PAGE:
The Funniest One in the Room: The Lives and Legends of Del Close

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The Funniest One in the Room: The Lives and Legends of Del Close

Nichols and May. John Belushi. Bill Murray. Chris Farley. Tina Fey. Mike Myers. Stephen Colbert. For nearly a half century, Del Close—cocreator of the Harold, director for the Second City, San Francisco’s the Committee, and the ImprovOlympic, and “house metaphysician” for Saturday Night Live—influenced improvisational theater’s greatest comedic talents. His students went on to found the Groundlings in Los Angeles, the Upright Citizens Brigade in both New York and Los Angeles, and the Annoyance Theatre in Chicago. But this Pied Piper of improv has gone largely unrecognized outside the close-knit comedy community.

Del was never one to let the truth of his life stand in the way of a good story—and yet the truth is even more fascinating than the fiction. In his early years, he traveled the country with Dr. Dracula’s Den of Living Nightmares, knew L. Ron Hubbard before Scientology, and appeared in The Blob. Del cavorted with the Merry Pranksters, used aversion therapy to recover from alcoholism, and kicked a cocaine habit with the help of a coven of witches. And when he was dying, Del bequeathed his postmortem skull to the Goodman Theatre for use in its productions of Hamlet—a final legend that lives on, long beyond the death of the father of long-form improvisation.

From Publishers Weekly

In his account of the life of conceptual humorist, teacher, actor and improvisational comedy maestro Del Close, Johnson (Close’s long time friend and a co-author, with him, of Truth in Comedy) affectionately recounts the successes and demons of a man largely unknown outside of comedy circles. As a teen, Close left his Kansas hometown for a traveling carnival, a formative performing experience, and eventually, he joined a small comedy troupe which lead to stand-up in New York, an appearance on Broadway, comedy recordings and “prodigious drug use.” In 1967, Close helped create a long-form of comedy improv called the Harold, a significant performing breakthrough. During a ten-year stint providing directorial guidance to the famous Second City comedy theater in Chicago his reputation grew and he saw more than a few of his students join the cast of Saturday Night Live. When he died in 1999, his will made news: “I give my skull to the Goodman Theatre for a production of Hamlet.” Johnson interviewed more than 80 friends and associates for this book, and his apotheosis of Close as the funny fireball and grand guru of American improvisational comedy is a delight to read. 50 b/w photos.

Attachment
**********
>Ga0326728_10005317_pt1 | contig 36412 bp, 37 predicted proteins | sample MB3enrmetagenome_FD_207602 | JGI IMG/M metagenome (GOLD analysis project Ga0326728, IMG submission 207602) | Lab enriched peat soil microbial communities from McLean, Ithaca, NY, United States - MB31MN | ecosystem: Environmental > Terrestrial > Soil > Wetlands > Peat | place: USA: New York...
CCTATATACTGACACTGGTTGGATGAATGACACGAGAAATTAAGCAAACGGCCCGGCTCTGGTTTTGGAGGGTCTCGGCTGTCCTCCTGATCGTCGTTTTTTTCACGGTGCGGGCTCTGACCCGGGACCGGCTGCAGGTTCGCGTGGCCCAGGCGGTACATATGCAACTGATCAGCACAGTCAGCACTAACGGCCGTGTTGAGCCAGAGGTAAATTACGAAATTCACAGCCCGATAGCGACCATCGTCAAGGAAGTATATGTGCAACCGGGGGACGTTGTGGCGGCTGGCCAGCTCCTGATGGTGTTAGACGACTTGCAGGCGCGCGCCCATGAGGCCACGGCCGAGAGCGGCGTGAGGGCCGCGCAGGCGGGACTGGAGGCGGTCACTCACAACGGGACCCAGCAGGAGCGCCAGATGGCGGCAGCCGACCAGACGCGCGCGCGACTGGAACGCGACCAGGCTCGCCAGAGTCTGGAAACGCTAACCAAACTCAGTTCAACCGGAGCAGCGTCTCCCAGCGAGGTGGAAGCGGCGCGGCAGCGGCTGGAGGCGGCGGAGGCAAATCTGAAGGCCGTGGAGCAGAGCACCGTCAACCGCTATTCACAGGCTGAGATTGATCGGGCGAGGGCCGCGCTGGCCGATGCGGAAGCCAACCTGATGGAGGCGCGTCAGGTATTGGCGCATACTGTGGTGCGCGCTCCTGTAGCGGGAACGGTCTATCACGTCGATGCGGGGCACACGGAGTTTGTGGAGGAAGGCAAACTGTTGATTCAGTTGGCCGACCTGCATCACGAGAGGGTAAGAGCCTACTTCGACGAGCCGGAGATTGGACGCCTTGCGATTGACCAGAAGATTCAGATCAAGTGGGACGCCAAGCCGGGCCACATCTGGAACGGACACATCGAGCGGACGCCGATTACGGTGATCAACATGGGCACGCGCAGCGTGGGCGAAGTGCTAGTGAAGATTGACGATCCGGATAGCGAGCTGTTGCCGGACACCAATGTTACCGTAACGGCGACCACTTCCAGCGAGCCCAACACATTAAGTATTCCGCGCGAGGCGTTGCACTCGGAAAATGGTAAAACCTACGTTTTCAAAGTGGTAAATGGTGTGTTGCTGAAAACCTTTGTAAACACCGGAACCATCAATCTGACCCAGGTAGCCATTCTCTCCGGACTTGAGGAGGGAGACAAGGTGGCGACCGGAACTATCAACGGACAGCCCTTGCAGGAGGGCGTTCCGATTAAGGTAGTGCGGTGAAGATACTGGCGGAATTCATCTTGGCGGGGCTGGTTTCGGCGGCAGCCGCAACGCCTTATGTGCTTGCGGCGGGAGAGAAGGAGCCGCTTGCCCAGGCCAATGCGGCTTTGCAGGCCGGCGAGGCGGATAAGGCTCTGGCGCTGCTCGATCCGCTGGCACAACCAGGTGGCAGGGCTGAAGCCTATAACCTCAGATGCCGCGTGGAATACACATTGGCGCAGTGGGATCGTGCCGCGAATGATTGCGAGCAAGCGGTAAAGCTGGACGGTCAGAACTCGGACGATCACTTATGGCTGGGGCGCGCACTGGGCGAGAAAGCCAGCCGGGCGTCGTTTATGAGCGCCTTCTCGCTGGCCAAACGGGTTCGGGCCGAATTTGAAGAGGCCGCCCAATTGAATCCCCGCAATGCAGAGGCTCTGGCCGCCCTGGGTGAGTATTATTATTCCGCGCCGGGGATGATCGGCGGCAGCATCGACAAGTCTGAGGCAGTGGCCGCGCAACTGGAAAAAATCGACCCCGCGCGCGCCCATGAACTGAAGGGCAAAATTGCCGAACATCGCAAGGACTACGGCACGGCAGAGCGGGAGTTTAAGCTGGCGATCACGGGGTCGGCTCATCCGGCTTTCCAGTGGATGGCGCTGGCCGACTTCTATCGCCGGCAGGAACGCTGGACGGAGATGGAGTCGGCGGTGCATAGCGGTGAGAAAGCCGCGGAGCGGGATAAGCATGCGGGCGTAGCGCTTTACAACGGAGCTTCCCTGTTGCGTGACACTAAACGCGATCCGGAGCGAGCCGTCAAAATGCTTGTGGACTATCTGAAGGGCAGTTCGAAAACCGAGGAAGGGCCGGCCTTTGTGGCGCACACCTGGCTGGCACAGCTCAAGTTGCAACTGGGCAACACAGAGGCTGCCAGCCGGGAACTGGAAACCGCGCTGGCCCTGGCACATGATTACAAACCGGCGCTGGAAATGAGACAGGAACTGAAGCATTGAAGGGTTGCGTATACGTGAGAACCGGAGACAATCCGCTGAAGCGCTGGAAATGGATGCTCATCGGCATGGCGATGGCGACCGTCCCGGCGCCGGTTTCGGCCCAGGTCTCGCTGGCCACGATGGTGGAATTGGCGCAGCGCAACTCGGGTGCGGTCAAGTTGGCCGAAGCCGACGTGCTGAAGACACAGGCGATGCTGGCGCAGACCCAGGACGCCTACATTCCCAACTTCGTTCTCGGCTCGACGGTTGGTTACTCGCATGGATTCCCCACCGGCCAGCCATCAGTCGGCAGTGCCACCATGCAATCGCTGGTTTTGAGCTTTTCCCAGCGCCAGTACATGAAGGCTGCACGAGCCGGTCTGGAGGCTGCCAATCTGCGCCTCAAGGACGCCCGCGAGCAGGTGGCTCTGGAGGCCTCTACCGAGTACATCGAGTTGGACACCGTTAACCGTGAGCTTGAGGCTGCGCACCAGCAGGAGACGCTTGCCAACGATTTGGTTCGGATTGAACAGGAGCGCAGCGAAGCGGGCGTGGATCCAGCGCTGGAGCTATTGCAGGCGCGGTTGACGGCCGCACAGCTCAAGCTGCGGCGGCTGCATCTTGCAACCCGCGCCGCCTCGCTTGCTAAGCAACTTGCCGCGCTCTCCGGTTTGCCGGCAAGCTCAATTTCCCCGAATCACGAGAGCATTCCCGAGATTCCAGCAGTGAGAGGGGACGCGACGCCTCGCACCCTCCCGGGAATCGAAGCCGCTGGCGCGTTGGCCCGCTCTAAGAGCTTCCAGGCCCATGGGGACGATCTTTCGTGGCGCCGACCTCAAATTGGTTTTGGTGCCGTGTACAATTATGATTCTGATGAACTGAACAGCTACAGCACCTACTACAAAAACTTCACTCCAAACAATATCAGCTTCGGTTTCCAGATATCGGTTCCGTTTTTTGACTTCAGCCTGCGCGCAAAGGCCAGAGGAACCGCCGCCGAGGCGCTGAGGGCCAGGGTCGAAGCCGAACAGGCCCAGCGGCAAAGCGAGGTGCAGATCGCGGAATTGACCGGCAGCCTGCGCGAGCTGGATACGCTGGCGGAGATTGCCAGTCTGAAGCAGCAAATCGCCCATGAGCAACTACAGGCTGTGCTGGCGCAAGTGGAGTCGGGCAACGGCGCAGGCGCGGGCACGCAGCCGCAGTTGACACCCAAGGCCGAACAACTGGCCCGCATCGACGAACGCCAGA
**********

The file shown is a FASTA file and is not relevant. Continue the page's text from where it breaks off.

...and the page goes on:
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“Johnson’s book should be read by anyone who has an interest in comedy and show business. This is the real thing.”  —Library Journal
“Johnson’s apotheosis of Close as the funny fireball and grand guru of American improvisational comedy is a delight to read.”  —Publishers Weekly

“The definitive biography of an improvisational comedy guru . . . this loving, honest portrait will help the rest of the world get hip to the guy who made comedy hip.”  —Kirkus Reviews

“Without Del Close I wouldn’t be half the improviser, actor, comedian, or writer that I am. . . . Johnson’s book is a gem!”  —Jeff Garlin, executive producer and costar, Curb Your Enthusiasm

“To understand contemporary comedy, you need to know about Del Close. And to understand Del Close (if that’s possible), you need to read Johnson’s book.”  —Andy Richter, comedian

“A terrific book . . . incredibly funny, terribly sad, always fascinating.”  —Starlog Magazine

“Johnson’s book proves that Del Close is the most unrecognized and yet most influential comedians in the last fifty years.”  —Matt Besser, founding member, Upright Citizens Brigade

“Del Close, the skull that launched a thousand skits.”  —Peter Bonerz, actor and director


1 thought on “The Funniest One in the Room: The Lives and Legends of Del Close

  1. Pingback: The Harold | howardjohnsonblog

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